John Long: Yeah, that's about right, when you did Cloverbuds.

Mary Audrey Long: Cloverbuds, and then I did archery, the shooting sports, it kind of hooks onto 4-H too and I've done that since I was old enough to and love it and it is the best thing.

John Long: That's awesome.

Mary Audrey Long: We've just had District too.

John Long: That's good, that's good. How did you do at District?

Mary Audrey Long: I actually got first place. It said in the bracket I got second but on my certificate it said first.

John Long: Actually that was last year certificate I'm sorry to disappoint you.

Cobie Rutherford: Wow.

John Long: Dead air.

Mary Audrey Long: Are you kidding me?

John Long: Oh me. We are really winging this today and reason we're winging it is because we don't have our sound or our chief engineer, Art Shirley with us. We are going to get through this. Dead air or not, we're going to do it. But anyway you are saying ... Now let me ask you this. Why did you choose archery as far as being in the safety program? Why did you choose archery? And don't say it because I made you do it.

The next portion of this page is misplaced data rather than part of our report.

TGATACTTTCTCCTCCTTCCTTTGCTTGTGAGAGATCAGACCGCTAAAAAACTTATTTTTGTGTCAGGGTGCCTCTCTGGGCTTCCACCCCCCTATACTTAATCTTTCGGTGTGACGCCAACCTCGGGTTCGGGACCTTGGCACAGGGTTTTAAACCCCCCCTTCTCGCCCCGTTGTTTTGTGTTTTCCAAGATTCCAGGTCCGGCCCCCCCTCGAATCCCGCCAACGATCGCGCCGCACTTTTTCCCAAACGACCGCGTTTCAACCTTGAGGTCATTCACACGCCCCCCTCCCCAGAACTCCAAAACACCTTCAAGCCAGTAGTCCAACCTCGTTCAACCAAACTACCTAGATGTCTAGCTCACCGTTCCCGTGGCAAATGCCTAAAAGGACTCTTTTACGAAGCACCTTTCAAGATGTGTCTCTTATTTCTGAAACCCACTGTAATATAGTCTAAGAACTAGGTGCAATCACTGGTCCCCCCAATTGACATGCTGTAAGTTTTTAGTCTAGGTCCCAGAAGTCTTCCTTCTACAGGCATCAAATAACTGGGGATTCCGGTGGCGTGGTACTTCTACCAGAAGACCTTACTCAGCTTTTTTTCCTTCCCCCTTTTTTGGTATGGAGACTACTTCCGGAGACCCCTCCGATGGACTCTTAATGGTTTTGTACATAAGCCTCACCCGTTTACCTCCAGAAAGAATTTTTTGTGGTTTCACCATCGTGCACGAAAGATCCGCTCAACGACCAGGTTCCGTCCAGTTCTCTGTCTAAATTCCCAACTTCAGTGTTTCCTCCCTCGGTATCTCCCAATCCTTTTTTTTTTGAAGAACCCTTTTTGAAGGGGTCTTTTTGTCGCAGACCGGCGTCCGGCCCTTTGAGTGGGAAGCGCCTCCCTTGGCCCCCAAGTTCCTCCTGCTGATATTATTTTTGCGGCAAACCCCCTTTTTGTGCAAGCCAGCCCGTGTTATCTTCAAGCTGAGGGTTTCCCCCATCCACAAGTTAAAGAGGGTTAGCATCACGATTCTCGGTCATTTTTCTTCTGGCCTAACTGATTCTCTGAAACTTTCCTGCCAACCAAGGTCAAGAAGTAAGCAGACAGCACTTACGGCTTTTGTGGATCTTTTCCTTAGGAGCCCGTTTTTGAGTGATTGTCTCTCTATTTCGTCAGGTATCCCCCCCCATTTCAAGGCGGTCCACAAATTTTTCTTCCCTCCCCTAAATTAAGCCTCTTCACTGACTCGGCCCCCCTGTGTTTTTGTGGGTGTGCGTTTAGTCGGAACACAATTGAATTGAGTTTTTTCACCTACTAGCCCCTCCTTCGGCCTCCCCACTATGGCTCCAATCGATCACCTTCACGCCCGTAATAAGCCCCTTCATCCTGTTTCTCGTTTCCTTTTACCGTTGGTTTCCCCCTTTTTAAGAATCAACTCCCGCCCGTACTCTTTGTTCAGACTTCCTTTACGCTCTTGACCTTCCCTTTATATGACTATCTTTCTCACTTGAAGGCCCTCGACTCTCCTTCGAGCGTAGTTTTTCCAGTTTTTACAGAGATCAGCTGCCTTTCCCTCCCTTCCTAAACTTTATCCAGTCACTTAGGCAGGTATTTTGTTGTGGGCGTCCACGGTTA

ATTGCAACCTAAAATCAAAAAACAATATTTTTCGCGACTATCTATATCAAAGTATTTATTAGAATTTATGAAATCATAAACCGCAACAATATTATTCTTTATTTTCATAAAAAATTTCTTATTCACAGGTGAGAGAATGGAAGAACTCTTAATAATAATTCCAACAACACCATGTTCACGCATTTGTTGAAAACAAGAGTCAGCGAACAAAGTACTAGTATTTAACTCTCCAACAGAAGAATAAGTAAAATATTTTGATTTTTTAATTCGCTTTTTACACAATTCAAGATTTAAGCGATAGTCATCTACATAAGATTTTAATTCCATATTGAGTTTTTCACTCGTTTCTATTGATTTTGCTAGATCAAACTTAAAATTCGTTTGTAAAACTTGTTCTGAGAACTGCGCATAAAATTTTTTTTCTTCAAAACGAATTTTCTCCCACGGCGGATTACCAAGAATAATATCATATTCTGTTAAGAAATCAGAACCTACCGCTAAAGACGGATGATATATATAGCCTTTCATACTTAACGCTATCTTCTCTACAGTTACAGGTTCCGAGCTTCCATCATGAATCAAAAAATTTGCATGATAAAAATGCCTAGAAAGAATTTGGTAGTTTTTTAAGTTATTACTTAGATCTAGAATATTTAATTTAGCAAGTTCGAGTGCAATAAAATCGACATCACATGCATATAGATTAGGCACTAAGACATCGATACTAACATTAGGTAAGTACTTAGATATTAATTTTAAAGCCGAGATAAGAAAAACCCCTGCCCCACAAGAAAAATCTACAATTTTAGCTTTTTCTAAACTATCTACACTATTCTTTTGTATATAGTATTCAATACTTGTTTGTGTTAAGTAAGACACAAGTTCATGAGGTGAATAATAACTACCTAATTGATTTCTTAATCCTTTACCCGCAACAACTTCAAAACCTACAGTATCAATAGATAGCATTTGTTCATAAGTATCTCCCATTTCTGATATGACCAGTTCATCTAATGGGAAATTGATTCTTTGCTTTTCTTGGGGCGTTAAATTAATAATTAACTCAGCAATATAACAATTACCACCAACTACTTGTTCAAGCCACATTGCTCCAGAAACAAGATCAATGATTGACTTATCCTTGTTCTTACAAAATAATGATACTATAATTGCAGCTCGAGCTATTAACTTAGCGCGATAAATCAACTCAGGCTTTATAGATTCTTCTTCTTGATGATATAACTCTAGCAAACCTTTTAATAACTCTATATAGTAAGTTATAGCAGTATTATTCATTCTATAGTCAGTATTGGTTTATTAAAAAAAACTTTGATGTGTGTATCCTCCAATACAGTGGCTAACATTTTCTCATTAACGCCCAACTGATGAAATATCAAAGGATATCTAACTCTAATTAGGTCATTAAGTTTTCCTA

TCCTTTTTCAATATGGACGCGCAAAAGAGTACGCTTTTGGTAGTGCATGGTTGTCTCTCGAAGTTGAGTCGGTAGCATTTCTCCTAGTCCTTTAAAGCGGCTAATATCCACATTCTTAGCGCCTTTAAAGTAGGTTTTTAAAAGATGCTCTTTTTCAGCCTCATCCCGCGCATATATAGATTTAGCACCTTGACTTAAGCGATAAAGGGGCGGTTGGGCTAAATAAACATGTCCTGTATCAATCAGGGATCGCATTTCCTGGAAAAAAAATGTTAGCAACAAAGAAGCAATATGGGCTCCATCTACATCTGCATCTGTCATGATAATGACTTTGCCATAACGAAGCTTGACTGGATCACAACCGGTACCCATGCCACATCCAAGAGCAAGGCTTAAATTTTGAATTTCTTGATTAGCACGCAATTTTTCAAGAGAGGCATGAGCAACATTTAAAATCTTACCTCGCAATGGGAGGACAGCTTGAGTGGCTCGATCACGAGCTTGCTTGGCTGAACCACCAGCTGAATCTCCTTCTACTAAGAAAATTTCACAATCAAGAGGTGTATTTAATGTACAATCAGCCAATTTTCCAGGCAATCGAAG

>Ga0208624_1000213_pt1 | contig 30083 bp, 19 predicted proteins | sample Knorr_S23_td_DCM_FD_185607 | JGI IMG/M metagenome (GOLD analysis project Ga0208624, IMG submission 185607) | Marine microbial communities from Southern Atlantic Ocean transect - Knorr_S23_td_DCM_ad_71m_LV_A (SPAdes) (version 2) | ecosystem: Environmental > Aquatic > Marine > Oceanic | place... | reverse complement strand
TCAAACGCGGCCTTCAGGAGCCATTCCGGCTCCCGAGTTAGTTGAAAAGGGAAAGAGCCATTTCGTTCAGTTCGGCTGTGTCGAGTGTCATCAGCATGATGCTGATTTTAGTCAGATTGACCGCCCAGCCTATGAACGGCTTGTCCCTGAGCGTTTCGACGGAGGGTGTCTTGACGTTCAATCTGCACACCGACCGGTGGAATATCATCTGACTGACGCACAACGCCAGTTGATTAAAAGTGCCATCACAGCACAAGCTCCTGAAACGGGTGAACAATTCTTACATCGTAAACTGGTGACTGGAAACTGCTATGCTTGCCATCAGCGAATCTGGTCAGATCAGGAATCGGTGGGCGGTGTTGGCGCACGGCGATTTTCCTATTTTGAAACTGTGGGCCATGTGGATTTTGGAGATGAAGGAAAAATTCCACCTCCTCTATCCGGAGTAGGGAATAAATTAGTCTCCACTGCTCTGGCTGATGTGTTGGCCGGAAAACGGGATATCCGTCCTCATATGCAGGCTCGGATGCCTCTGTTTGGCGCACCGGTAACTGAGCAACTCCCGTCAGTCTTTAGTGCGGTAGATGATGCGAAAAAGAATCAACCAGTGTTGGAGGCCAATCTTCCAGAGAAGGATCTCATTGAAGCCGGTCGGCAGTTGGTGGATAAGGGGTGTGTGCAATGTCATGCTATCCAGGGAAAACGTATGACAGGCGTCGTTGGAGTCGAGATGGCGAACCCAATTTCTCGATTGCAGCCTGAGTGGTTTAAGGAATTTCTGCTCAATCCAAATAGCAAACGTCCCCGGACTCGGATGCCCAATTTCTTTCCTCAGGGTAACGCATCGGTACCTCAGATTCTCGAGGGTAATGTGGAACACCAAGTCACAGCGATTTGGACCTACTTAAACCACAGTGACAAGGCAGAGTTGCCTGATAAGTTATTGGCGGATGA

Mary Audrey Long: Well, I chose archery because I had been doing archery since I was ... I don't know what, four?

John Long: Yeah, probably.

Mary Audrey Long: Four, maybe three, three, four. I don't know.

John Long: Yeah, I got you a really little bow when you were little. I mean, little, little. Yeah, probably four.

Mary Audrey Long: Yeah, but I have shot it since the day I can pick up a bow and I have loved it ever since.

John Long: Good.

Mary Audrey Long: [inaudible 00:03:56] So happy, when I found out that I could do it.

Cobie Rutherford: Now I don't really know how a lot about safety programs and shooting sports programs. I didn't grow up a hunter, didn't participate in 4-H, but I know a few things about a bow and what is it when you pull back on on the string, if there's not an arrow on it, you shouldn't do that, right? If there's not arrow loaded on the bow?

Mary Audrey Long: You should really not do that, it'll break the bow basically. I did that once, I forgot about the arrow not being in my bow and it just broke. What was the daddy? Was it my peeps? Did my peeps come off?

John Long: Yeah, it was a lot of stuff came off.

Mary Audrey Long: Yeah, it's a really bad thing.

John Long: It's called dry fire.

Cobie Rutherford: And see, that amazes me because I learned that in physics class-

John Long: Oh, really?

Cobie Rutherford: In college actually. It's like Mary Audrey's already got a jump on some physics and different mechanisms of bow and arrows before she even gets to that upper level sides. That's pretty cool.

Mary Audrey Long: You can learn a lot in 4-H, especially shooting sports, a lot of science, physics.

John Long: Yeah it is, it takes a lot of that.